Nearly two years later, he calls it one of the best decisions he’s ever made as the facility in the city’s southeast is thriving as a premier training destination for up-and-coming athletes.
“It’s been amazing. It’s done better than I could have ever envisioned,” says Singleton, CEO and head skills trainer at Prolific.
Housed within a 17,000-square-foot building at 120, 8489 40th Street S.E., Prolific is primarily focused on basketball development with elite-level programs ranging from training sessions and coaching clinics to skill development and league play.
The facility itself features two full-size basketball courts, two full-size half courts and 15 hoops surrounding the facility, as well as dedicated cardio/fitness space and entertainment and lounge areas.
“We’re focused on helping young athletes take their game to the next level,” says Singleton, a native of Coatesville, Penn., who previously played for several powerhouse Division 1 programs such as High Point University, Marquette University and Albright College.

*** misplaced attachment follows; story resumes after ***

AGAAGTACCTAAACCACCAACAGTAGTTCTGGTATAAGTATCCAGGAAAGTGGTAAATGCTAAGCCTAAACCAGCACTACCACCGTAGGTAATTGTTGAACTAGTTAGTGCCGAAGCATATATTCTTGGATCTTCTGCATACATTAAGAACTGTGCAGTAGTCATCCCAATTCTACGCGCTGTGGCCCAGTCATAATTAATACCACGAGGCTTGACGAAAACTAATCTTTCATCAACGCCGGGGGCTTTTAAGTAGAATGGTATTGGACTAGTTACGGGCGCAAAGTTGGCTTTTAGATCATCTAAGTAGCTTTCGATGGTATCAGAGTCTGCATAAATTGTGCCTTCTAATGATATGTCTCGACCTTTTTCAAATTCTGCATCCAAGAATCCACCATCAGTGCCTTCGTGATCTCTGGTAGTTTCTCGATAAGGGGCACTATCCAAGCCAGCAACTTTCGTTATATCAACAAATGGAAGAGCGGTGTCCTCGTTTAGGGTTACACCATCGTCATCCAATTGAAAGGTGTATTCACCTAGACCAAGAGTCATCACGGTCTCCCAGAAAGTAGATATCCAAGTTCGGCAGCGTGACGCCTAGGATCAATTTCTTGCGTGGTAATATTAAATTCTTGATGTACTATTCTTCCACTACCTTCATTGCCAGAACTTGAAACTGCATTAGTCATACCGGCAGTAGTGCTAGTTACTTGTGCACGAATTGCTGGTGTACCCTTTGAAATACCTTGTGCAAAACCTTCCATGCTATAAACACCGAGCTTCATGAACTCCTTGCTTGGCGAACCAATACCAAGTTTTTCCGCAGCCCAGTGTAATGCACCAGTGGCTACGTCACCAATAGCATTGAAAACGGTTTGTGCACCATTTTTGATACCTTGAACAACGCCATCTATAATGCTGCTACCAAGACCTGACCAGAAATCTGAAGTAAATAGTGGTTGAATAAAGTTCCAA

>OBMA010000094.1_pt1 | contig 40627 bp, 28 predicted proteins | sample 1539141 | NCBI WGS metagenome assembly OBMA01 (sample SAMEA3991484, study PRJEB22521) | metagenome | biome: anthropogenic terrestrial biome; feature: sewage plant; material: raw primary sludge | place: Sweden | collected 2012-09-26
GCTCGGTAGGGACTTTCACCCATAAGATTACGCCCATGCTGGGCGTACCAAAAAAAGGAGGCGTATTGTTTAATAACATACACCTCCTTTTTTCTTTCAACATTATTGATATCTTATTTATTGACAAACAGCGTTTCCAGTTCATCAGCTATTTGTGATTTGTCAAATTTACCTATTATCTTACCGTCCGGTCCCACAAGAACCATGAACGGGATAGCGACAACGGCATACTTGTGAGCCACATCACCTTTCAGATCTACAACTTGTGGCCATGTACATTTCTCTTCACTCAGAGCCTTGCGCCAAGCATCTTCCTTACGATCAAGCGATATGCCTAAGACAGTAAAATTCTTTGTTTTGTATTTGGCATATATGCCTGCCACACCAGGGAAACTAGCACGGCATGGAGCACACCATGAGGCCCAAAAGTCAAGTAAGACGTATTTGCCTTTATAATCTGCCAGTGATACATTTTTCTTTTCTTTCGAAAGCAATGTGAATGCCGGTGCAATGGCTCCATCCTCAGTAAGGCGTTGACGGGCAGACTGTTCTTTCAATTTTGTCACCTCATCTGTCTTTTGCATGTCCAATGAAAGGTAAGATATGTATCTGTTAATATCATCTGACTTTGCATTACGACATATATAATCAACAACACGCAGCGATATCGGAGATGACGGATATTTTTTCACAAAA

“Our motto is we want to help our athletes get one per cent better each day.”
Singleton notes several young athletes who train at Prolific are already seeing success first-hand. One of its current athletes currently represents Canada on the U17 women’s national team, while others have graduated and are now en route to elite schools across the U.S. and Canada.
In addition to its elite-level programs, Singleton notes Prolific is open to anyone who is interested in sports. He notes they offer numerous different recreational opportunities that include drop-in availabilities, a mini-hoopers program for pre-schoolers and even pickleball rentals.
“Players of any skill level are welcome to come through and achieve their goals. It’s a real community vibe,” says Singleton.